A Summary of Tax Reform Changes and Where Taxpayers Can Find More Information.
In this summary of tax reform, we will see that major tax law modifications affect every taxpayer that files a 2018 tax return this year. This article is to assist taxpayers in fully grasping these changes. Therefore, the IRS has made available some resources that are on the IRS.gov website. Here’s a brief summary of key changes:
Do you want to save money with a unique year-end tax strategy? Year-end is rapidly approaching and you only have a couple of months to utilize tax-saving strategies. The Tax Cuts and Jobs Act of 2017 substantially increased the standard deduction and made changes that affect itemized deductions. Continue reading →
Why is it so important that Senate Passes the Tax Bill?
Tax Cuts and Jobs Act Heads To Reconciliation
So, Senate passes the tax bill. Yes, the Senate GOP finally brought their version of the Tax Cuts and Jobs Act out of committee and before the full Senate. Tax Reform, another name for the bill, passed by a narrow margin of 51-49 down party lines. The only dissenting Republican Senator was Bob Corker of Tennessee, who tweets that he reluctantly cast his vote as “no” over long-term fiscal issues. Continue reading →
Why does the IRS need to take action on tax credits?
The IRS takes action on tax credits for the 2016 tax returns during the 2017 tax season for a good reason. Tax credits and tax fraud costs the government billions of tax dollars a year. The IRS is clamping down on tax credits due to these costs. In an effort to rein in tax fraud, some new laws took effect in 2016. These laws clamp down on individuals who file a fraudulent claim on the American Opportunity Tax Credit (AOTC), the Child Tax Credit (CTC), or the Earned Income Tax Credit (EITC).
What does the future hold for a person’s taxes under President Trump?
One topic that is frequently being discussed is what are President Trump’s tax plan? How will it affect me as an individual? Numerous blog posts on the issue; many say that the wealthy will benefit the most from Trump’s tax plan, and some say that low-income taxpayers will see tax increases. So what is it? Continue reading →
Every year, the Internal Revenue Service announces the optional standard mileage reimbursement rates. The IRS uses these rates to calculate the deductible costs of operating a vehicle for business, charitable, medical or moving purposes. Inflation is the primary reason why mileage reimbursement rates are have been adjusted for 2017. Continue reading →
One example of itemizing deductions includes the cost of medical and dental expenses. For seniors with medical deductions, these include health insurance premiums. In the past, the medical expense deduction had a limit to the amount that exceeds 7.5% of a taxpayer’s adjusted gross income (AGI). I know this is not the most exciting subject; yet, is important that you pay attention to this change. Continue reading →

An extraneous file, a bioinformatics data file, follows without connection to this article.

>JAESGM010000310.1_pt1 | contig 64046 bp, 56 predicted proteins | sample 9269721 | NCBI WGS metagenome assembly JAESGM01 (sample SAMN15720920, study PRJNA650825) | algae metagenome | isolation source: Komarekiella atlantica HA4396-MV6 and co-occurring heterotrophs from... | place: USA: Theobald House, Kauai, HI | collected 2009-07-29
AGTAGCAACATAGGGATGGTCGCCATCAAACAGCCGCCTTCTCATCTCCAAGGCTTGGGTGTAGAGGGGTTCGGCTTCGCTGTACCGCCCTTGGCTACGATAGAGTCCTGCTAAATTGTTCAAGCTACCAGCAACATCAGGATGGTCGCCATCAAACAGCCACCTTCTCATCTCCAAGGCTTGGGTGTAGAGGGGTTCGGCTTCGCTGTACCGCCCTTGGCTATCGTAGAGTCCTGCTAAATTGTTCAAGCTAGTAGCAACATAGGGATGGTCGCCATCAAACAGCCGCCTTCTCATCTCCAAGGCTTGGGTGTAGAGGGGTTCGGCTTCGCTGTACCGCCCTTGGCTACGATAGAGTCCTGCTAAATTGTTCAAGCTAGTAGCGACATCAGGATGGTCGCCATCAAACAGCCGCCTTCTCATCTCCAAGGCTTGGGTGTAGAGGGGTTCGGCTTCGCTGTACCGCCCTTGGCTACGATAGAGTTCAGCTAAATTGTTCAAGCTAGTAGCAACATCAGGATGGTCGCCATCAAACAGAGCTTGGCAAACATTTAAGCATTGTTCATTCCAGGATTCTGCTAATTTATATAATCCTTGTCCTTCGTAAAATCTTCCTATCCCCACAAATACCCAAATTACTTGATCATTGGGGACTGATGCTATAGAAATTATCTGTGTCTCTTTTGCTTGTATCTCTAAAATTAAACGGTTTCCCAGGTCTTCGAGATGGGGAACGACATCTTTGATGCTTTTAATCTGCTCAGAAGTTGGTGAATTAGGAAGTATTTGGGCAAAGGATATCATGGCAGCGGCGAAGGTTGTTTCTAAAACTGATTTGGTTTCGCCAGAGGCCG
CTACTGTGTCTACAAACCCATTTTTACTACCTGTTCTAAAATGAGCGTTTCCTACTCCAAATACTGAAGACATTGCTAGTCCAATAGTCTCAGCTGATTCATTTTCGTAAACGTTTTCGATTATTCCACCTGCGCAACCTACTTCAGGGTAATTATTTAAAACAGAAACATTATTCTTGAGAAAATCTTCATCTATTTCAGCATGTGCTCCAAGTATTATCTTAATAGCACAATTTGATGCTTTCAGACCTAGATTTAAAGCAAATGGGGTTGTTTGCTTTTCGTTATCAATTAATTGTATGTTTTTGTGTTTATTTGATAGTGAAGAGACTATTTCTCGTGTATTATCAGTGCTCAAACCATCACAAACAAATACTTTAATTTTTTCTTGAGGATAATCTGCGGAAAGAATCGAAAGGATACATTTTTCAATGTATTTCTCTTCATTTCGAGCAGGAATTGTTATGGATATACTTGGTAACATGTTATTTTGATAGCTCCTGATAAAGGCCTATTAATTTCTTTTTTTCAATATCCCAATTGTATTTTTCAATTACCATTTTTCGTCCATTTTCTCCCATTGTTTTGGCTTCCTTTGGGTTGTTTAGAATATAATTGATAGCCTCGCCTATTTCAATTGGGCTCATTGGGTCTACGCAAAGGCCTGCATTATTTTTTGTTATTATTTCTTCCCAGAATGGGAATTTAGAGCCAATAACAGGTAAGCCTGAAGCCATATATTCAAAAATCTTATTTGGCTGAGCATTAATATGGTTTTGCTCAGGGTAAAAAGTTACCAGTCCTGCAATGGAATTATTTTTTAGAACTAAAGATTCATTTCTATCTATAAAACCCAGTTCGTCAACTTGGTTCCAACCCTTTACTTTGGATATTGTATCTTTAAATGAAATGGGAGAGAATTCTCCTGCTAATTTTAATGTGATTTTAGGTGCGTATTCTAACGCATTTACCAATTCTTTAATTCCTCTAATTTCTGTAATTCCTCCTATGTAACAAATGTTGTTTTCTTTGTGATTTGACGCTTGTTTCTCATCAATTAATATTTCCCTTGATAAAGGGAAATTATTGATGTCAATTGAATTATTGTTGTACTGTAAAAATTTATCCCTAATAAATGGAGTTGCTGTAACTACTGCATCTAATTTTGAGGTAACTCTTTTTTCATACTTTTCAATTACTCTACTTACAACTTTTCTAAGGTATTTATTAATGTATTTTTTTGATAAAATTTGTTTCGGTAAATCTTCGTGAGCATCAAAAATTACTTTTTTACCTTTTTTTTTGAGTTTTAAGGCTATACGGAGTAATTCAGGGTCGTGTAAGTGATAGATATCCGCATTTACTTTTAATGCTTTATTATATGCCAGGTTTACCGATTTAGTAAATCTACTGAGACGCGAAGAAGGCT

Pumpkin season with ghouls and goblins are upon us and so are the October tax due dates. Don’t get spooked by it all, at least the tax due dates anyway. Read below for what a person’s or business’ tax responsibility may be for the month of October 2016. Halloween is not the most frightening part of October. If you are not ready for your tax deadlines, you could have a very scary experience when it comes time to file your tax returns in April.
Have you been following the Olympic Games? It is amazing the skill these athletes have. And, kudos to Michael Phelps for breaking a 2000 year old plus record! If you haven’t heard, the record that Michael Phelps broke is 2,168 years old to be exact. Think of him as breaking records from all the way back to 152BC. Continue reading →
Disclaimer: This publication/blog, which may be considered advertising under the ethical rules of certain jurisdictions, is provided with the understanding that it does not constitute the rendering of legal advice or other professional advice by Joseph J. Cahill / Worthtax or any of its subsidiaries or its attorneys, employees or associates representing Joseph J. Cahill / Worthtax. Additionally, the foregoing discussion does not constitute tax advice. Any discussion of tax matters contained in this publication/blog is not intended or written to be used, and cannot be used, for the purpose of avoiding penalties under the Internal Revenue Code or promoting, marketing or recommending to another party any transaction or matter.
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